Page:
PK: That really remains to be seen. The State Department under Pompeo – I think they are going to stop the bleeding. Pompeo in his opening statements has tried to restore a confidence and the spirit of the State Department which is completely demoralized. They haven’t appointed the key people in major positions, they haven’t appointed ambassadors to crucial countries like South Korea, Morocco, other places. They have been totally undermanned, understaffed in the State Department. Pompeo is going to try to stop that, he is going to try to at least make it back into a functioning department. His first trip overseas as secretary of state: he went to Saudi Arabia, went to Israel, went to Jordan, met with the NATO leaders.
The NATO situation is very troubling. Clearly, NATO has been building up its forces in the Baltic States and in Poland, thousands more NATO troops there. The recent statement by the top American general in Europe, top NATO official before Congress is along the lines of the RAND report that just came out…that says that if there is a military confrontation, Russia will win in Eastern Europe, Russia has got far more troops, far more tanks. So, what the officials are saying is that NATO needs to be strengthened. It needs more money, more troops, more tanks…That is a situation that could unravel very quickly. Will Pompeo be a voice for diplomacy, like most secretaries of state have been? We can only hope so.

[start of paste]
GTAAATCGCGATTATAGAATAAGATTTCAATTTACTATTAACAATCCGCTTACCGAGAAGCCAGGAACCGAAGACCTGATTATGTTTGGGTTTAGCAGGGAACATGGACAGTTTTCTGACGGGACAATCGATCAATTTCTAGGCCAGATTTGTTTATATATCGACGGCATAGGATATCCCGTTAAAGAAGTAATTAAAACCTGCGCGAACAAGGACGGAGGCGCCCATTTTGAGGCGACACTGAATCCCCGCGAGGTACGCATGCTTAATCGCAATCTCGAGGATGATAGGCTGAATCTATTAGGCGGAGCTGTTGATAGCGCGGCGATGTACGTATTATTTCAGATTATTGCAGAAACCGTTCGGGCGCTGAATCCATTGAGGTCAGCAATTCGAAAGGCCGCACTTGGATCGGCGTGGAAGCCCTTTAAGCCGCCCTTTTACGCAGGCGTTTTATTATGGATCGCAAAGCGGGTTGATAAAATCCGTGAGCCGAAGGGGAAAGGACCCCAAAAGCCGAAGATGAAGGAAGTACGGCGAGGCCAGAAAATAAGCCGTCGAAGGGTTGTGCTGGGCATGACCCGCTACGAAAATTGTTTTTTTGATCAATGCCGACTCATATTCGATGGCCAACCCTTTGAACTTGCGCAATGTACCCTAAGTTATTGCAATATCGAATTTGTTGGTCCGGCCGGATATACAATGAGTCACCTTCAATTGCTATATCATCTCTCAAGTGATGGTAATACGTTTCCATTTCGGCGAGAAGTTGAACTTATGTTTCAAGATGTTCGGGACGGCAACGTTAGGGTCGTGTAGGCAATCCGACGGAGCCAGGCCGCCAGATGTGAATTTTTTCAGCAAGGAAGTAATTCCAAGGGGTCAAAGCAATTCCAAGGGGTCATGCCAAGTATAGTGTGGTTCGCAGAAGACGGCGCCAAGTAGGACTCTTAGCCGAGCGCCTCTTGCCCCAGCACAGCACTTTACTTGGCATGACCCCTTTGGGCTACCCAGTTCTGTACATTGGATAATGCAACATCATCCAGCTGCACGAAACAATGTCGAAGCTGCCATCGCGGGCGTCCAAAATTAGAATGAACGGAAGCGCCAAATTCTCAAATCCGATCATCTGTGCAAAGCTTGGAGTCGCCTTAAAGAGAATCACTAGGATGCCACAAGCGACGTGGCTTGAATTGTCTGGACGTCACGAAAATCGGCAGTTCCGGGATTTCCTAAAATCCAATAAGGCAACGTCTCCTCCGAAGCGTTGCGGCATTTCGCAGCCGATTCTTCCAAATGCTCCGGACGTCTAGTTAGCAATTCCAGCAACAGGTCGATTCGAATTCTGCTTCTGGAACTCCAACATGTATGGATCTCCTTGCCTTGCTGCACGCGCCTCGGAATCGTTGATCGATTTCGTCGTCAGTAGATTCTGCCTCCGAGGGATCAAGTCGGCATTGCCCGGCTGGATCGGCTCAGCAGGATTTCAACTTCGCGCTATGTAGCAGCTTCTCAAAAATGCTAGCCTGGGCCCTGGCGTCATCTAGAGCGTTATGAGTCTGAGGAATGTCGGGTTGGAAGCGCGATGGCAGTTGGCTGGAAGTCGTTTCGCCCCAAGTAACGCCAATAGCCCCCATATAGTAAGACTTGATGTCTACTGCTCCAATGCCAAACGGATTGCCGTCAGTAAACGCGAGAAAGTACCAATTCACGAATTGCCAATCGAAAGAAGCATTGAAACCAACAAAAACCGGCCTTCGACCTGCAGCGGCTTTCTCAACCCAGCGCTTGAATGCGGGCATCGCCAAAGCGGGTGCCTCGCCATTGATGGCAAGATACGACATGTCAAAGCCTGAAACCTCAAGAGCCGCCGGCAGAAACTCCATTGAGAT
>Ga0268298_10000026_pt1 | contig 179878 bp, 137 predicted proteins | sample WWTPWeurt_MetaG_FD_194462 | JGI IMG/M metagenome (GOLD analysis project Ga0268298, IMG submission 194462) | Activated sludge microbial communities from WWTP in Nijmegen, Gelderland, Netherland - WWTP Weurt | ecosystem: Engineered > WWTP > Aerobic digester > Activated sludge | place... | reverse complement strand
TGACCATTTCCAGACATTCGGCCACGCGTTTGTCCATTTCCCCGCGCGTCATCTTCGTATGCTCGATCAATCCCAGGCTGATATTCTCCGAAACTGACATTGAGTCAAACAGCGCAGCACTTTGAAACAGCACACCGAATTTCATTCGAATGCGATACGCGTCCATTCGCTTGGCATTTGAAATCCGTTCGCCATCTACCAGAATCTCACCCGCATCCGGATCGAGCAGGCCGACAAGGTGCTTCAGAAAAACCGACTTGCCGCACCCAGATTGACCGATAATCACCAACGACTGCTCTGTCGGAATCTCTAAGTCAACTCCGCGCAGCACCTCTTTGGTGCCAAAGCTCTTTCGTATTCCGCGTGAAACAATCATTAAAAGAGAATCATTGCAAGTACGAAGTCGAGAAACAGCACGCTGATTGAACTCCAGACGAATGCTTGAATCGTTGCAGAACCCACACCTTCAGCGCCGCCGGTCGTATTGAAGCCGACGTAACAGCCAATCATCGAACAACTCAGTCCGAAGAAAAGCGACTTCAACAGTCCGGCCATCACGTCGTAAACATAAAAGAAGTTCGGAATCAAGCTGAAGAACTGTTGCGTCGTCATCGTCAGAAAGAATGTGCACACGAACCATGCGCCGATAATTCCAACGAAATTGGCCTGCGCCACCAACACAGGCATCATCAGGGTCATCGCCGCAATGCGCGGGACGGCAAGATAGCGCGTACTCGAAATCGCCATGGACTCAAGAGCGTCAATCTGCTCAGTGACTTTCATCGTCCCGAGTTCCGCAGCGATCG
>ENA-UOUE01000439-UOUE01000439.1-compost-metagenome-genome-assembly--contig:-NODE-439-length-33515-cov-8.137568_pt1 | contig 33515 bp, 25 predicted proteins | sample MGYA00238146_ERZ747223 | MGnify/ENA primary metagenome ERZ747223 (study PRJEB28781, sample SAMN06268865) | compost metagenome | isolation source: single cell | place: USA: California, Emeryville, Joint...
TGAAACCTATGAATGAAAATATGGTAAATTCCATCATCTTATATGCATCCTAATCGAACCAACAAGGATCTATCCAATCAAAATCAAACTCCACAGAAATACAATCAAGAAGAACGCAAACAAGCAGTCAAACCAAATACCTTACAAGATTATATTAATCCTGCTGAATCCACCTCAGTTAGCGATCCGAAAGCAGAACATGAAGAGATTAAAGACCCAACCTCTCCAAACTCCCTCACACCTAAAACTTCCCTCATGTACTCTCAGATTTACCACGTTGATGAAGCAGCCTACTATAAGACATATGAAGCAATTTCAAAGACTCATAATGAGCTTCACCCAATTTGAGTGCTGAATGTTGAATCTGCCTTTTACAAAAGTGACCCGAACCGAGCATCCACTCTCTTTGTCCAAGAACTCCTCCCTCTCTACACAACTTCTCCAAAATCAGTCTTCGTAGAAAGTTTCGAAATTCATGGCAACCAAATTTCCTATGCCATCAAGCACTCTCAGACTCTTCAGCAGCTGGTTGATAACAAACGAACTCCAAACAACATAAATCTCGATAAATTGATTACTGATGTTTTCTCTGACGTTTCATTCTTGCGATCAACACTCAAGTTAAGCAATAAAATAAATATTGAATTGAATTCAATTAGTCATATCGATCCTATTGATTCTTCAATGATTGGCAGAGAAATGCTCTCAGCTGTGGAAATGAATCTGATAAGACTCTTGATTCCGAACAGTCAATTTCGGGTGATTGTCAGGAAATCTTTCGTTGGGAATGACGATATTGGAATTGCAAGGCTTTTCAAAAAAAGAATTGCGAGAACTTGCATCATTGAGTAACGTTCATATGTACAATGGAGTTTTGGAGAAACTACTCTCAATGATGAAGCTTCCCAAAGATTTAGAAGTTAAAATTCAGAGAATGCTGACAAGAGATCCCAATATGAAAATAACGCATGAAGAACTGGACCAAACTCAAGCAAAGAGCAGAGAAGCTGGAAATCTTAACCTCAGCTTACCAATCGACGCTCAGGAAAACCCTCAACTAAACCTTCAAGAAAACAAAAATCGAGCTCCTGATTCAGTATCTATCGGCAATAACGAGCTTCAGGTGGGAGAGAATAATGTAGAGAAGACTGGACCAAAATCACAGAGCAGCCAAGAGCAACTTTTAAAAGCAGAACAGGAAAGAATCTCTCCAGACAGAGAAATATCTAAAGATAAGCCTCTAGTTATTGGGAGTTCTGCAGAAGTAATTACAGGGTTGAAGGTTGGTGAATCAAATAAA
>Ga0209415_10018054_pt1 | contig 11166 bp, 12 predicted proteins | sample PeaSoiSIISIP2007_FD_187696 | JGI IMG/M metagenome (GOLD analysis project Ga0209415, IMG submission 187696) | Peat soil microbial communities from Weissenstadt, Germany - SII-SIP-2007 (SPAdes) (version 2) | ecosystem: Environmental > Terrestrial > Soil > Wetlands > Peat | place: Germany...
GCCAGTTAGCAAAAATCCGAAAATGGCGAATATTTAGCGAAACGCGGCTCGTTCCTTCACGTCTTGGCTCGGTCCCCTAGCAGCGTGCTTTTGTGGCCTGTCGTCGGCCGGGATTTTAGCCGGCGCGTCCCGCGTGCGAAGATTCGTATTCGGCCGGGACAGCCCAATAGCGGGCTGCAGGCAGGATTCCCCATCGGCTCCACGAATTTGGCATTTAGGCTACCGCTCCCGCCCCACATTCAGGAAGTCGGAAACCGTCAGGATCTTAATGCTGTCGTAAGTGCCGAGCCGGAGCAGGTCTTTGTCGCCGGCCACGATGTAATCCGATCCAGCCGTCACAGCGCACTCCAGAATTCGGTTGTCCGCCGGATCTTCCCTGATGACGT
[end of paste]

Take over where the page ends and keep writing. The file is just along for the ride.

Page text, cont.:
RT: Does Pompeo’s hawkish rhetoric and belief in American exceptionalism make a good combination for a diplomat?
PK: I think not. I think that Pompeo’s hawkish statements over many years, openly brandishing his ideas about American exceptionalism reinforce Donald Trump’s America first policy, his idea of ‘Make America Great Again.’ That is not the message that the world wants…Maybe, Pompeo is getting the message that the world wants him to be a statesman. If he plays that role, he will be rewarded and supported.